I have heard about Robert
Fergusson since I began studying Burns back in the early 1990s and one day
while in Edinburgh, Susan and I walked into McNaughtans Bookshop on
Haddington Place and met the proprietor, Elizabeth Strong, a lady who knows
her books. I would buy a lot of books from her over the subsequent years,
but I have always treasured my first purchase from her on the subject of
Fergusson. We found a beautiful leather 1812 two-volume set entitled The
Poetical Works of Fergusson with his Life. I remember hand-carrying it
on the airplane from Manchester to Atlanta to make sure it was not damaged
in any way on the trip home.
Today I welcome Rhona Brown
back to Robert Burns Lives! as one who already has several articles
on this web site. Her new book, Robert Fergusson and the Scottish
Periodical Press, is the first monograph on Fergusson since 1984 when
Fred Freeman published his book, Robert Fergusson and the Scots Humanist
Compromise. Basically, a monograph is a book written
by one person on a single subject. Dr. Rhona Brown has excelled in this
arena writing with her new publication on Fergusson.
In an email I
asked this of Dr. Brown: While doing your research and writing your book,
what stands out as something unexpected to you something you ran across that
you did not expect to find or something that perked you up because you did
find a bit of news about Fergusson you were unaware of, or for that matter,
something on the Fergusson/Burns connection?
answered, I did find some unexpected things during my research, but this is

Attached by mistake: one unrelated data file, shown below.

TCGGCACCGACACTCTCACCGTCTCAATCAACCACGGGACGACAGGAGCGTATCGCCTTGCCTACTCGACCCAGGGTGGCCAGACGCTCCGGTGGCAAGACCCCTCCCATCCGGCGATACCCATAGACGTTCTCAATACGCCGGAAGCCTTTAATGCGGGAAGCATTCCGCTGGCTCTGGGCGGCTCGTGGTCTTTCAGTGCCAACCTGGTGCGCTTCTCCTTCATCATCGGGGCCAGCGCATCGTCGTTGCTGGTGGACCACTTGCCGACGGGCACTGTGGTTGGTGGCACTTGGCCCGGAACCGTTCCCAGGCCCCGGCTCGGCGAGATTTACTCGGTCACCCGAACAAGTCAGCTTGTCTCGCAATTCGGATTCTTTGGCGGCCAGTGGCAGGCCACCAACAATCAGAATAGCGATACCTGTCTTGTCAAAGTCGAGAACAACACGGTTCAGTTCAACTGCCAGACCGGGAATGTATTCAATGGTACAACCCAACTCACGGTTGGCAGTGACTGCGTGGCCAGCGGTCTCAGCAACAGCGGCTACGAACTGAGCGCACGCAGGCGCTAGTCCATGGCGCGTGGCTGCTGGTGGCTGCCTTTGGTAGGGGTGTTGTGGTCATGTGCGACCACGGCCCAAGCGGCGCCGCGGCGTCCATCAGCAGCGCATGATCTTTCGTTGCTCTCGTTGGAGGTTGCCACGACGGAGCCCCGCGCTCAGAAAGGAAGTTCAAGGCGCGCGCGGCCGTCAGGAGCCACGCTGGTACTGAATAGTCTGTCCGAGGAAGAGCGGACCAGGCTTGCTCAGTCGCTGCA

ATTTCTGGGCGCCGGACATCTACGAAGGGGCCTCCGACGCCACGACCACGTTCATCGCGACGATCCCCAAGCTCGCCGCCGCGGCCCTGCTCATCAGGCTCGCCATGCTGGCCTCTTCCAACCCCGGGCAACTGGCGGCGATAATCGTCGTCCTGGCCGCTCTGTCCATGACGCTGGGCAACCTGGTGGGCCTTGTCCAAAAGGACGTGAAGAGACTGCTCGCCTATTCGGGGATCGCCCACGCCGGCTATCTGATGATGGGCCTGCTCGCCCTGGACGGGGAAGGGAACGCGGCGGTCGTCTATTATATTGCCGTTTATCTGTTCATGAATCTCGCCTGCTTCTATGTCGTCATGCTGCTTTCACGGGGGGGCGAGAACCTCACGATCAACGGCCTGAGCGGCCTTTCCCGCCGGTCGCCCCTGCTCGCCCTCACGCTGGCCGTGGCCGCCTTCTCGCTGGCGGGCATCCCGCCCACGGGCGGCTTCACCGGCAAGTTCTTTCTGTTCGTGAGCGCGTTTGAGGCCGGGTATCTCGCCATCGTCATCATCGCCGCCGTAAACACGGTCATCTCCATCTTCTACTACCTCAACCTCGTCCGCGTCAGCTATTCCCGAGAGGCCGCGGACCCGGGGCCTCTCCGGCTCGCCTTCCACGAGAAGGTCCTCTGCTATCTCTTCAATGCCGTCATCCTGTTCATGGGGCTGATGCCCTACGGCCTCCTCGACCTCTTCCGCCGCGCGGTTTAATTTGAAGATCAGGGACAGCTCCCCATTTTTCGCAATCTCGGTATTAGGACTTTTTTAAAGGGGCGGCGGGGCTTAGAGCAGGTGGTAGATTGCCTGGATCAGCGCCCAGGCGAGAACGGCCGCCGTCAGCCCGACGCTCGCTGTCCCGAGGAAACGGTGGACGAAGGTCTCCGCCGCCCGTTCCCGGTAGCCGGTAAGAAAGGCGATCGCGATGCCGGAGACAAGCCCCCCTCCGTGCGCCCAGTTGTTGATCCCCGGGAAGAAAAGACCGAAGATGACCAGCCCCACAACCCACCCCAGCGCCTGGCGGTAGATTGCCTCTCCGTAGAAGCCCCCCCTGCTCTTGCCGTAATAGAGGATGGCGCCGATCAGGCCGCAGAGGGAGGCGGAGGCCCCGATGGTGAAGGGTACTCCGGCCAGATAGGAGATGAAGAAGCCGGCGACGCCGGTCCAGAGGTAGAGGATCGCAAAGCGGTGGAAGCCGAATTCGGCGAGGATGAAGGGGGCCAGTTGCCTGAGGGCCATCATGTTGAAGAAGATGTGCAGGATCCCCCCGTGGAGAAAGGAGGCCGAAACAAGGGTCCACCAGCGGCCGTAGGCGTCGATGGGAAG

always the nature of research! One of the things that interested me most was
the ways in which Fergusson's poetry aligned with news stories, particularly
of public celebrations in Edinburgh. As 'The Daft Days', 'The King's
Birth-Day in Edinburgh' and 'Leith Races' are published, the Weekly Magazine
prints details of riots and misbehaviour among Edinburgh residents on these
holidays. I think my book's strategy of reading the poems through the lens
of the magazines in which they were first printed shows just how
contemporary Fergusson was. He's often seen as being nostalgic for pre-Union
Scotland and for days gone by, but his magazine context shows us that he was
responding to day-to-day events and news stories with real immediacy.
Although, very sadly, Burns and Fergusson never met, it's clear that
Fergusson is in the literati's minds when Burns arrives in Edinburgh in
1787. In the contemporary periodical press and poetry publications, there
are lots of tributes to Burns which recognise his genius and vitality, but
also very much see him as Fergusson's Scots vernacular successor.
about Rhonas new book and hope you enjoy it as much as I did.
FERGUSSON AND THE SCOTTISH PERIODICAL PRESS
By Rhona Brown
Cover illustration: The News. Plt 1.
Print by Henry Heath. Published by S. Knight. Courtesy of the Trustees of
the British Museum.
several hours over the last couple of weeks reading and studying this
magnificent book on Robert Fergusson, I found it to be really well-written,
engaging, humorous, tasteful, understandable, and full of
turn-the-pages-faster reading! Almost everything you want to know about
Fergusson can be found within. As mentioned above, this is a monograph,